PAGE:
Re: Transitive closure of licenses
Richard Braakman wrote:
> On Tue, Jul 23, 2002 at 08:06:29AM -0600, Joe Moore wrote:
>> What's wrong with the conditional statement (unproven assertion:)
>> "The LPPL-1.3 is DFSG-free, but only when applied to software which
>> the file-renaming requirement easy"
> Well, one of the properties of free software is that you can change it
I thought the primary benefit was to have unending discussions about license
> Consider a port of an LPPL'd program to a limited architecture, where
> one of the space-optimizing changes has a side effect of making it much
> harder to rename files. (For example, suppose the standard filenames
> are tokenized in some way, and the encoding for nonstandard filenames
> is too bulky to be useful.)
I'd say this port is a derived work, which does not have the "easy renaming"
feature, and is therefore not DFSG-free.
> The resulting program would not be DFSG-free, even though the license
> didn't change! This is independent of the license used for the
> modifications themselves. I think this lack of "transitive closure" is
> against the spirit of DFSG 3. It creates limits on what kinds of
> derived works you can make without wandering into non-free space.
Are all derived works from DFSG-free packages DFSG-free?
No. The BSD network stack is DFSG-free. But Microsoft's implementation of
it is not.
> Hmm, I thought of a perhaps more practical example that also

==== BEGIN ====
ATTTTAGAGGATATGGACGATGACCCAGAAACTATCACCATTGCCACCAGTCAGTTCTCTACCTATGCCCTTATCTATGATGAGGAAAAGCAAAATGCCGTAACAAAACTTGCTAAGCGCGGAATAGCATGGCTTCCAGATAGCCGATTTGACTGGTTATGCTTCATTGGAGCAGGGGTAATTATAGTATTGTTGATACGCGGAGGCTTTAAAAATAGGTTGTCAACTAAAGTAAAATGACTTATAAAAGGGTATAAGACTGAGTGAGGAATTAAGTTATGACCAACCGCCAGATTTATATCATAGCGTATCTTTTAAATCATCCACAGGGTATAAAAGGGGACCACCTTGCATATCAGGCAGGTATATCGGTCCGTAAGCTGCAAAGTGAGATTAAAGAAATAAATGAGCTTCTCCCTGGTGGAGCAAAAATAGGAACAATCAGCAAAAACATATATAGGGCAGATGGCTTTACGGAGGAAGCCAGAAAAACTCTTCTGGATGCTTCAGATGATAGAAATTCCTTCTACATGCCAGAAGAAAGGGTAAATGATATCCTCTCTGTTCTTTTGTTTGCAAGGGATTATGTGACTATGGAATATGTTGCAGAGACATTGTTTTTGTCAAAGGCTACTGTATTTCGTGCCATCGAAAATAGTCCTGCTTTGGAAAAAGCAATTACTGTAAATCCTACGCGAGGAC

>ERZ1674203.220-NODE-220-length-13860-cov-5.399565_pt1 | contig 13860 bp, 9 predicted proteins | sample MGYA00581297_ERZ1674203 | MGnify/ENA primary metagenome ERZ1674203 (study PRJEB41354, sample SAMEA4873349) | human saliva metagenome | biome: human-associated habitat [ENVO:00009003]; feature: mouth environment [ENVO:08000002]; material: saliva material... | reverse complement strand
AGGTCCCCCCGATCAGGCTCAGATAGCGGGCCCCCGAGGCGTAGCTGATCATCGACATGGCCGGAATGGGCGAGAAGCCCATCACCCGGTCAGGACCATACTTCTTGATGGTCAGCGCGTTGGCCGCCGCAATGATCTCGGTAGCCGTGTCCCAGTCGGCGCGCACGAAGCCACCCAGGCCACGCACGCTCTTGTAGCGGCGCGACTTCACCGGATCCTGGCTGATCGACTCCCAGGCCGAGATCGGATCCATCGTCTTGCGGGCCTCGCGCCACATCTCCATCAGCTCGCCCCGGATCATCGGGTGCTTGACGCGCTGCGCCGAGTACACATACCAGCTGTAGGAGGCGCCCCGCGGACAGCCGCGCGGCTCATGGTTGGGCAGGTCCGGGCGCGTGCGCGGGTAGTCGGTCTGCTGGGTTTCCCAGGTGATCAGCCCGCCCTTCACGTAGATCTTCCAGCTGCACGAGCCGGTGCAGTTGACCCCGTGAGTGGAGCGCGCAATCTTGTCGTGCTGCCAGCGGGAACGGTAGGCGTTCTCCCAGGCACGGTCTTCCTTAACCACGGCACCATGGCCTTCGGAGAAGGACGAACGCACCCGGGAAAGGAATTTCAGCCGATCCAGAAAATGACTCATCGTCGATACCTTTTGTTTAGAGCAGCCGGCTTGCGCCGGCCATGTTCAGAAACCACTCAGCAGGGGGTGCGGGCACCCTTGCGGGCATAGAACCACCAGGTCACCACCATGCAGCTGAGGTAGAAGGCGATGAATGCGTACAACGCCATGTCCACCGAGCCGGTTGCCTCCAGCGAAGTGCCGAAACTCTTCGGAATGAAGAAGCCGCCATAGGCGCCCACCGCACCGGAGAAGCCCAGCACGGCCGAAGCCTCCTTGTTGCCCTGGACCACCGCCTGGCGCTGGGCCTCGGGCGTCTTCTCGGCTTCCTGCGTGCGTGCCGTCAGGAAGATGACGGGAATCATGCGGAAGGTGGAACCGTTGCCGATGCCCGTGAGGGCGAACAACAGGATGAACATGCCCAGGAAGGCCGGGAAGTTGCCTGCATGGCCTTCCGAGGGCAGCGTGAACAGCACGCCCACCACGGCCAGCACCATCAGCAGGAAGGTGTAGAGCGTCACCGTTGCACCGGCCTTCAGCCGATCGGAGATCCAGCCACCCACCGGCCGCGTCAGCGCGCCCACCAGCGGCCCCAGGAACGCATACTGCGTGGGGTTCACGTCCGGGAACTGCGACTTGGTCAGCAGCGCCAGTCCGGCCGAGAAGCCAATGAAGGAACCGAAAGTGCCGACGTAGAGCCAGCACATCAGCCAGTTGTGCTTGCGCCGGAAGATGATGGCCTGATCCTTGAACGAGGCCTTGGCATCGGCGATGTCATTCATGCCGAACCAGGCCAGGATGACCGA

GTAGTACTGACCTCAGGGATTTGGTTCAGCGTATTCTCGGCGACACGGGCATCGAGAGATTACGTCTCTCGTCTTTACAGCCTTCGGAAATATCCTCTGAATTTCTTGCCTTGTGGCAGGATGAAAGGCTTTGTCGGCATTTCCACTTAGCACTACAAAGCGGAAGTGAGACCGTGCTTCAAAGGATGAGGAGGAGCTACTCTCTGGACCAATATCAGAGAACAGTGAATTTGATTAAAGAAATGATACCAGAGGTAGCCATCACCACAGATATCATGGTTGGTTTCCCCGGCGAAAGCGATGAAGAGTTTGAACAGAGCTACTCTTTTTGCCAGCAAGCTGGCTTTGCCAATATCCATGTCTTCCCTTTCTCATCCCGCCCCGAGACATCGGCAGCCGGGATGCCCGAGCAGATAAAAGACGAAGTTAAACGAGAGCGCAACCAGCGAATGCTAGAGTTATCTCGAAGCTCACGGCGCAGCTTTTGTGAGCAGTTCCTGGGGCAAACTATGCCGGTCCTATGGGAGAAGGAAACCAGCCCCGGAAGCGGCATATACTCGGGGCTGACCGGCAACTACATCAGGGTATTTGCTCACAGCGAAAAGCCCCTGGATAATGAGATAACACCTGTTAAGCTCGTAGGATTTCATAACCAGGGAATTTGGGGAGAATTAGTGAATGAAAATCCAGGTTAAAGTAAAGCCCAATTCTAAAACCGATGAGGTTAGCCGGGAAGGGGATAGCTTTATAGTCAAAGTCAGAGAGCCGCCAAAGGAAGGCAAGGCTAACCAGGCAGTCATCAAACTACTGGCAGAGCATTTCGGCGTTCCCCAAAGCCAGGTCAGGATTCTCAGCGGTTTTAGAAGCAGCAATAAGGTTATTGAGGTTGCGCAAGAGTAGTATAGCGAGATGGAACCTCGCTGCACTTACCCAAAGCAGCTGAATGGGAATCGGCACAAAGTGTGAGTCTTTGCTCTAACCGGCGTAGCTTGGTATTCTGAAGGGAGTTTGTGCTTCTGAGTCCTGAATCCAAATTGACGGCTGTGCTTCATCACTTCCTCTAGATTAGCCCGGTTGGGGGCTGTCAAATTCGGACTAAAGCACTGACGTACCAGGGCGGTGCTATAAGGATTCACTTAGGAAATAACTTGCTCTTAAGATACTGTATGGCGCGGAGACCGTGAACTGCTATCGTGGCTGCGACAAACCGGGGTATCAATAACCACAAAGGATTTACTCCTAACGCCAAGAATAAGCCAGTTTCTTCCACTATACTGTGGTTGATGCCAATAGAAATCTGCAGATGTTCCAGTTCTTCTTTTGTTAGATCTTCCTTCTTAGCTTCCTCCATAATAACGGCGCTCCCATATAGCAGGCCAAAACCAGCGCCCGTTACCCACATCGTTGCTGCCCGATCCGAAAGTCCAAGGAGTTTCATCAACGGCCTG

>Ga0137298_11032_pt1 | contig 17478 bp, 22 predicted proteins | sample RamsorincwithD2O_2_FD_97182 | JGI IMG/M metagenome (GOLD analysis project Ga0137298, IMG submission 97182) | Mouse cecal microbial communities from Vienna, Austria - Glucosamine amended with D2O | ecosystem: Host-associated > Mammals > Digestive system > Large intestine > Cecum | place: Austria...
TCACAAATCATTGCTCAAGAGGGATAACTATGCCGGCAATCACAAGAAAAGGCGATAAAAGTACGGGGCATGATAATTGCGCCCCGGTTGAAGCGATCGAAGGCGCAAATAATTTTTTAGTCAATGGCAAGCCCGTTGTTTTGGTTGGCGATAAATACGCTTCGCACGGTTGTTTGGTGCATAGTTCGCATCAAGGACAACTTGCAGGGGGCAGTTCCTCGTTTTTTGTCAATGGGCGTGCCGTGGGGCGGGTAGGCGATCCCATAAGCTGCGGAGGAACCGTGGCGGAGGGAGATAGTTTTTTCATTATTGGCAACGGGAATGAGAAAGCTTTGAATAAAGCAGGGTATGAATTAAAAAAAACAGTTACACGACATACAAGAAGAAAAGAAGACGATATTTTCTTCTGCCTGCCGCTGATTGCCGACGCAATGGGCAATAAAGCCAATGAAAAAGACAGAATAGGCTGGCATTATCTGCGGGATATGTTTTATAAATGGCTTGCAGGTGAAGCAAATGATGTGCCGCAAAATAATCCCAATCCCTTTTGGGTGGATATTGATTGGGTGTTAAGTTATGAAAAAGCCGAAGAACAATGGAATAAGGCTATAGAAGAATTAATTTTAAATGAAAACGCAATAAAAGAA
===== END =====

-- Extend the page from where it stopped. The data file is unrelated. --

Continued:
> illustrates my desire for transitive closure. What if you take a piece
> of code from an LPPL'ed work and use it in another project? This other
> project might lack any facility for remappping filenames. Should it be
> required to add a remapping facility to a project that doesn't
> otherwise need it, just to satisfy an allegedly free license?
If the derived work is licensed under the LPPL, but does not provide an
"easy" remapping facility, then the derived work is not DFSG-free.
>> This is essentially what is said about the GFDL, "It's DFSG-free only
>> if no options are used in the document"
> That's different: it's a condition on the license, not on what it
> covers. A derived work can only become non-free if extra restrictions
> are added (such as marking new text as an Invariant Section).
I don't see the difference.
~/my_document.txt is licensed under GFDL, with no options. It is DFSG-free.
~/your_document.txt is a derived work, where you have taken my_document.txt
and added an invariant section. your_document.txt is not DFSG-free.
Note that the license on my_document.txt has not changed, and is identical
to the license on your_document.txt. The difference is that
your_document.txt has content that invokes non-free clauses of the GFDL.
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